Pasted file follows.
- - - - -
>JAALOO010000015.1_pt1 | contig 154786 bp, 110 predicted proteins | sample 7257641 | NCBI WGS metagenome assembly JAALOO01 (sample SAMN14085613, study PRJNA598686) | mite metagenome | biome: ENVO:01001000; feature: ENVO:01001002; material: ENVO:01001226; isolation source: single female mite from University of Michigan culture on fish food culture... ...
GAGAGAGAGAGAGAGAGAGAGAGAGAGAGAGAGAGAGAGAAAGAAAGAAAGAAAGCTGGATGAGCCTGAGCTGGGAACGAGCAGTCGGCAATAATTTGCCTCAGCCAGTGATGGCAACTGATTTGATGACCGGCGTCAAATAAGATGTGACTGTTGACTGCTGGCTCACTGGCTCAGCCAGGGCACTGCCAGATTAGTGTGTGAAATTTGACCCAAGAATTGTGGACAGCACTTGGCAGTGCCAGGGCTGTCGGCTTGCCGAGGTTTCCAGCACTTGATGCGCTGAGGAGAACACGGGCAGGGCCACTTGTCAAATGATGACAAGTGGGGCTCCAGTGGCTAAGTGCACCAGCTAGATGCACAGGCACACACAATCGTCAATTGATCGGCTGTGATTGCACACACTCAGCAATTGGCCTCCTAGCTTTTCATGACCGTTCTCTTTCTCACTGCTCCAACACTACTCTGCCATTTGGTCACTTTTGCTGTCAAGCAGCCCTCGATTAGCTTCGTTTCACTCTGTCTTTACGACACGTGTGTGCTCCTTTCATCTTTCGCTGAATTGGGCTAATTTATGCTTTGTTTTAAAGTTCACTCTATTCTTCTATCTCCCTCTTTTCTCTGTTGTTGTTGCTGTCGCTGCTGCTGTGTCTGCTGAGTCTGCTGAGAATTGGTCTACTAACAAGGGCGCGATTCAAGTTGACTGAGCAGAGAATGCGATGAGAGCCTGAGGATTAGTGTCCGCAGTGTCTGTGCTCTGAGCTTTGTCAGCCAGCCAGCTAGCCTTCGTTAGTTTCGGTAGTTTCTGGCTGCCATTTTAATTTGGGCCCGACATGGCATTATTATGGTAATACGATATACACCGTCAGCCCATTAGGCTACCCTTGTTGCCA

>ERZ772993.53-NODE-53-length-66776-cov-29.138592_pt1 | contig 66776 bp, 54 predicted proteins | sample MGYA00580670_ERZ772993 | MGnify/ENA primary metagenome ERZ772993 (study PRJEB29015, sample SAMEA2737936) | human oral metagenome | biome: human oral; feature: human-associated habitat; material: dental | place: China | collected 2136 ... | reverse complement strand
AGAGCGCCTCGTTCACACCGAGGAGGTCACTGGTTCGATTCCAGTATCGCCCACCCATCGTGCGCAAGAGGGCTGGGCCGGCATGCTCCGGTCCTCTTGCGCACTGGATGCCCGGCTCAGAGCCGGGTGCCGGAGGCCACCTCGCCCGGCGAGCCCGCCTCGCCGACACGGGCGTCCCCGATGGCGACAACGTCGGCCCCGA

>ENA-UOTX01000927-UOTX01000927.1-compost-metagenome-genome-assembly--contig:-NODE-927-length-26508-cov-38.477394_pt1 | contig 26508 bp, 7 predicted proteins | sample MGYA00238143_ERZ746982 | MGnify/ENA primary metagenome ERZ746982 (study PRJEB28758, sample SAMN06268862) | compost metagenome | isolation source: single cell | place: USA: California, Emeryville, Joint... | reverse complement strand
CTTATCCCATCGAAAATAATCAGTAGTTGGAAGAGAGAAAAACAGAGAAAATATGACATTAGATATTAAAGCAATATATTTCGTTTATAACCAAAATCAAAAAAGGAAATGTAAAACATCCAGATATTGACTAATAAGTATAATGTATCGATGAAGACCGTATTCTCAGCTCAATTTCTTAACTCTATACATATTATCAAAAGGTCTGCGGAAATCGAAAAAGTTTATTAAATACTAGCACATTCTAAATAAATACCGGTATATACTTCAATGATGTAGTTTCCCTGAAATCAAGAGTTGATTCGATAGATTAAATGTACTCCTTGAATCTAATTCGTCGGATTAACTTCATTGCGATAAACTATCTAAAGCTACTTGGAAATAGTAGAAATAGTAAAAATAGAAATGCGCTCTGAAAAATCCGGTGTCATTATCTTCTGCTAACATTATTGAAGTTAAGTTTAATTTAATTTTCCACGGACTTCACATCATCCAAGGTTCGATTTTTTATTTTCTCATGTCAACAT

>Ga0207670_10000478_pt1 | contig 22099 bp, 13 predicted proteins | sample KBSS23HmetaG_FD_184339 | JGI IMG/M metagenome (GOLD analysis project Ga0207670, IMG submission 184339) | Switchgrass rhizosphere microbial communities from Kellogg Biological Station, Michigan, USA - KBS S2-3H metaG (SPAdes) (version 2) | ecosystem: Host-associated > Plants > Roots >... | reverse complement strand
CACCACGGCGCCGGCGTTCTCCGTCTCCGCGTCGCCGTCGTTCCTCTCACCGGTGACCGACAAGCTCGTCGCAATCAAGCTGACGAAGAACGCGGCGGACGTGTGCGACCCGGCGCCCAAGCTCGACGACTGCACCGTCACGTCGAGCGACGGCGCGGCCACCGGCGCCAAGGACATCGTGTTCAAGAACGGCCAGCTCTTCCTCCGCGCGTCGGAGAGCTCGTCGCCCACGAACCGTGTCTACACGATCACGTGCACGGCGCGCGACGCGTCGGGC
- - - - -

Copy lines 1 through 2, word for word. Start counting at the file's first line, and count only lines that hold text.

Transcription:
>JAALOO010000015.1_pt1 | contig 154786 bp, 110 predicted proteins | sample 7257641 | NCBI WGS metagenome assembly JAALOO01 (sample SAMN14085613, study PRJNA598686) | mite metagenome | biome: ENVO:01001000; feature: ENVO:01001002; material: ENVO:01001226; isolation source: single female mite from University of Michigan culture on fish food culture... ...
GAGAGAGAGAGAGAGAGAGAGAGAGAGAGAGAGAGAGAGAAAGAAAGAAAGAAAGCTGGATGAGCCTGAGCTGGGAACGAGCAGTCGGCAATAATTTGCCTCAGCCAGTGATGGCAACTGATTTGATGACCGGCGTCAAATAAGATGTGACTGTTGACTGCTGGCTCACTGGCTCAGCCAGGGCACTGCCAGATTAGTGTGTGAAATTTGACCCAAGAATTGTGGACAGCACTTGGCAGTGCCAGGGCTGTCGGCTTGCCGAGGTTTCCAGCACTTGATGCGCTGAGGAGAACACGGGCAGGGCCACTTGTCAAATGATGACAAGTGGGGCTCCAGTGGCTAAGTGCACCAGCTAGATGCACAGGCACACACAATCGTCAATTGATCGGCTGTGATTGCACACACTCAGCAATTGGCCTCCTAGCTTTTCATGACCGTTCTCTTTCTCACTGCTCCAACACTACTCTGCCATTTGGTCACTTTTGCTGTCAAGCAGCCCTCGATTAGCTTCGTTTCACTCTGTCTTTACGACACGTGTGTGCTCCTTTCATCTTTCGCTGAATTGGGCTAATTTATGCTTTGTTTTAAAGTTCACTCTATTCTTCTATCTCCCTCTTTTCTCTGTTGTTGTTGCTGTCGCTGCTGCTGTGTCTGCTGAGTCTGCTGAGAATTGGTCTACTAACAAGGGCGCGATTCAAGTTGACTGAGCAGAGAATGCGATGAGAGCCTGAGGATTAGTGTCCGCAGTGTCTGTGCTCTGAGCTTTGTCAGCCAGCCAGCTAGCCTTCGTTAGTTTCGGTAGTTTCTGGCTGCCATTTTAATTTGGGCCCGACATGGCATTATTATGGTAATACGATATACACCGTCAGCCCATTAGGCTACCCTTGTTGCCA